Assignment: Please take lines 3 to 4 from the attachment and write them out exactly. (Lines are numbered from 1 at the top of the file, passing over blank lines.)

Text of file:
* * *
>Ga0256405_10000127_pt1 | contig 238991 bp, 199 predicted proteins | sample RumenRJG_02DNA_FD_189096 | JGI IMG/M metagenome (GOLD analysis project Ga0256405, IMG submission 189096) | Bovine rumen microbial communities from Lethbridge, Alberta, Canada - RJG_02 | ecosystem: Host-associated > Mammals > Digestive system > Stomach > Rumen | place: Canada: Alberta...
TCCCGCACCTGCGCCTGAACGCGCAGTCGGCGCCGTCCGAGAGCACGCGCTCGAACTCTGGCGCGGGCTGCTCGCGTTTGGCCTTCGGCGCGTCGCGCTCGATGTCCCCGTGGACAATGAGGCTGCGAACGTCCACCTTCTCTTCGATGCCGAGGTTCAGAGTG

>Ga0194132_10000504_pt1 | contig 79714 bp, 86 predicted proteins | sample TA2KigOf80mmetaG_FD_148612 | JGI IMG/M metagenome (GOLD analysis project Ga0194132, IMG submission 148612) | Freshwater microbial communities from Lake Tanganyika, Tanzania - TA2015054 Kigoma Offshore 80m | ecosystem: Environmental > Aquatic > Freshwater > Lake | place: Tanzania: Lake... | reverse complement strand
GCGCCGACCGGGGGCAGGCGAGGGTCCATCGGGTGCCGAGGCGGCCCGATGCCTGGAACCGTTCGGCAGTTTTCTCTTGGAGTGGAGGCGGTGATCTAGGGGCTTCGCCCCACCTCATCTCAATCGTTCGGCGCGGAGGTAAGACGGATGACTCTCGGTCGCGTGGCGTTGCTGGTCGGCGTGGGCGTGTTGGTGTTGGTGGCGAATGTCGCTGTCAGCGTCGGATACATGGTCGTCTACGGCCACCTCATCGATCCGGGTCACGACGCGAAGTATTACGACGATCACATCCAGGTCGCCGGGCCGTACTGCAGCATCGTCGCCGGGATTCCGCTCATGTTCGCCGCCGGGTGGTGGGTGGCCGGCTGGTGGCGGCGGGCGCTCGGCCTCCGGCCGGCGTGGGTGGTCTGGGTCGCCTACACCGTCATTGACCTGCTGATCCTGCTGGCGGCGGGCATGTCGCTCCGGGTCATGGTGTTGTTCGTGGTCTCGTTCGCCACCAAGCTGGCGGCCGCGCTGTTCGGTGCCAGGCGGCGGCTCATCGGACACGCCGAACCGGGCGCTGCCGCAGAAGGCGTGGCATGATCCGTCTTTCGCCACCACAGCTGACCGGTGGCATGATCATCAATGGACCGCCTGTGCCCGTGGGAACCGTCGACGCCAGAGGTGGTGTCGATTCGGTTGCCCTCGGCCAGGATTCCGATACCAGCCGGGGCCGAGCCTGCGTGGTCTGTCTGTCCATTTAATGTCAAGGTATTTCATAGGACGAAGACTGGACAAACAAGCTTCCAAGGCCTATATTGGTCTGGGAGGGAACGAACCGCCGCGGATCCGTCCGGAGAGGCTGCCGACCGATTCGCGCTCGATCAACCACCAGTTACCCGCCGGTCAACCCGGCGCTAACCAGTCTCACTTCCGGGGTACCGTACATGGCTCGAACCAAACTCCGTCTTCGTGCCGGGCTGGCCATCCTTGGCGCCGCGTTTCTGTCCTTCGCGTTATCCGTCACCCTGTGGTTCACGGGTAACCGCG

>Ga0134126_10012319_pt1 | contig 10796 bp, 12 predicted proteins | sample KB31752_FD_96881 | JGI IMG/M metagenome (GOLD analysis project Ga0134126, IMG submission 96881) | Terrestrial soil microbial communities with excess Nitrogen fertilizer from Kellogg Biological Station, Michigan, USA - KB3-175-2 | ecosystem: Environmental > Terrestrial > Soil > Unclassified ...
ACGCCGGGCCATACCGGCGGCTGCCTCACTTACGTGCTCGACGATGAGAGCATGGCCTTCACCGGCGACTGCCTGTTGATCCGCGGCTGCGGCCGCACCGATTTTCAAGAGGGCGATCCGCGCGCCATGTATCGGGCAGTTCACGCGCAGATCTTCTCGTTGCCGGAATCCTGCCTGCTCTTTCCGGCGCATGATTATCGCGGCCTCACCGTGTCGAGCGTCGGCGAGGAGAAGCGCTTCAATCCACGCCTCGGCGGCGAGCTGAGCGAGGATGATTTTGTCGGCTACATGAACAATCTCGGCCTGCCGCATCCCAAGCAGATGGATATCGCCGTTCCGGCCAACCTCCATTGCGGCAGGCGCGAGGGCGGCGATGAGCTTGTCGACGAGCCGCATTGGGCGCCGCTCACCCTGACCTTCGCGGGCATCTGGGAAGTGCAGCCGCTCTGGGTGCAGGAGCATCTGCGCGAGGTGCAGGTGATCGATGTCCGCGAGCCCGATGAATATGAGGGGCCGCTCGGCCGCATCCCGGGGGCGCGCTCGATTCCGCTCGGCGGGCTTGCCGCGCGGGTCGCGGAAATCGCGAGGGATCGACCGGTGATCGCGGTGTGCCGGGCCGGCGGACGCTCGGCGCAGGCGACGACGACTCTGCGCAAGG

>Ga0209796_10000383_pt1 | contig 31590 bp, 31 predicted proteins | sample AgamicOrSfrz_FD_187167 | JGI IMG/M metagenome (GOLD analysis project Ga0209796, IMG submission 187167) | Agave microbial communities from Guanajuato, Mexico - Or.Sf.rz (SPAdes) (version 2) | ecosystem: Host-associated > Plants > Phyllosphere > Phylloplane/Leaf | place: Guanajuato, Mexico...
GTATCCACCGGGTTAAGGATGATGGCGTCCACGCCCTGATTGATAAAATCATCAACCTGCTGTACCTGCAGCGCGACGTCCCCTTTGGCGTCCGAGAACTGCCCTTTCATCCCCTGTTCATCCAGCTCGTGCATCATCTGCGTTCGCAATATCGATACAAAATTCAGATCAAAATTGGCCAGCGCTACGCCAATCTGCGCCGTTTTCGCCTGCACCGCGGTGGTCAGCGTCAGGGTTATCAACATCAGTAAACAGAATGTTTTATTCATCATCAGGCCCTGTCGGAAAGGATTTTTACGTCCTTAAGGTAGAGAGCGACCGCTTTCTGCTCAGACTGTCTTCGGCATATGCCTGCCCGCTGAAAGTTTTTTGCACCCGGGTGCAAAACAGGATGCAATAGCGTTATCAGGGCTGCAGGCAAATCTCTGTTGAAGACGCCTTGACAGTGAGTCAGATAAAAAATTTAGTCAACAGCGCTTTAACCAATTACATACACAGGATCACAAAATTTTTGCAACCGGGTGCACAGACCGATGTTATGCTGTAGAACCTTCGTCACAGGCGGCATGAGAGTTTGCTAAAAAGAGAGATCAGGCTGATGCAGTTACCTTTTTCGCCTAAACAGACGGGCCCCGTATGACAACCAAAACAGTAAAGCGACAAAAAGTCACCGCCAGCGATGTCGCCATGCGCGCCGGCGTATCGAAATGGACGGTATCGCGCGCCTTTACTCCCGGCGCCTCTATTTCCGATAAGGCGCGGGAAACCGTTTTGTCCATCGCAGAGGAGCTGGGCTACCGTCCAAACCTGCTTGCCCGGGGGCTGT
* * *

>Ga0194132_10000504_pt1 | contig 79714 bp, 86 predicted proteins | sample TA2KigOf80mmetaG_FD_148612 | JGI IMG/M metagenome (GOLD analysis project Ga0194132, IMG submission 148612) | Freshwater microbial communities from Lake Tanganyika, Tanzania - TA2015054 Kigoma Offshore 80m | ecosystem: Environmental > Aquatic > Freshwater > Lake | place: Tanzania: Lake... | reverse complement strand
GCGCCGACCGGGGGCAGGCGAGGGTCCATCGGGTGCCGAGGCGGCCCGATGCCTGGAACCGTTCGGCAGTTTTCTCTTGGAGTGGAGGCGGTGATCTAGGGGCTTCGCCCCACCTCATCTCAATCGTTCGGCGCGGAGGTAAGACGGATGACTCTCGGTCGCGTGGCGTTGCTGGTCGGCGTGGGCGTGTTGGTGTTGGTGGCGAATGTCGCTGTCAGCGTCGGATACATGGTCGTCTACGGCCACCTCATCGATCCGGGTCACGACGCGAAGTATTACGACGATCACATCCAGGTCGCCGGGCCGTACTGCAGCATCGTCGCCGGGATTCCGCTCATGTTCGCCGCCGGGTGGTGGGTGGCCGGCTGGTGGCGGCGGGCGCTCGGCCTCCGGCCGGCGTGGGTGGTCTGGGTCGCCTACACCGTCATTGACCTGCTGATCCTGCTGGCGGCGGGCATGTCGCTCCGGGTCATGGTGTTGTTCGTGGTCTCGTTCGCCACCAAGCTGGCGGCCGCGCTGTTCGGTGCCAGGCGGCGGCTCATCGGACACGCCGAACCGGGCGCTGCCGCAGAAGGCGTGGCATGATCCGTCTTTCGCCACCACAGCTGACCGGTGGCATGATCATCAATGGACCGCCTGTGCCCGTGGGAACCGTCGACGCCAGAGGTGGTGTCGATTCGGTTGCCCTCGGCCAGGATTCCGATACCAGCCGGGGCCGAGCCTGCGTGGTCTGTCTGTCCATTTAATGTCAAGGTATTTCATAGGACGAAGACTGGACAAACAAGCTTCCAAGGCCTATATTGGTCTGGGAGGGAACGAACCGCCGCGGATCCGTCCGGAGAGGCTGCCGACCGATTCGCGCTCGATCAACCACCAGTTACCCGCCGGTCAACCCGGCGCTAACCAGTCTCACTTCCGGGGTACCGTACATGGCTCGAACCAAACTCCGTCTTCGTGCCGGGCTGGCCATCCTTGGCGCCGCGTTTCTGTCCTTCGCGTTATCCGTCACCCTGTGGTTCACGGGTAACCGCG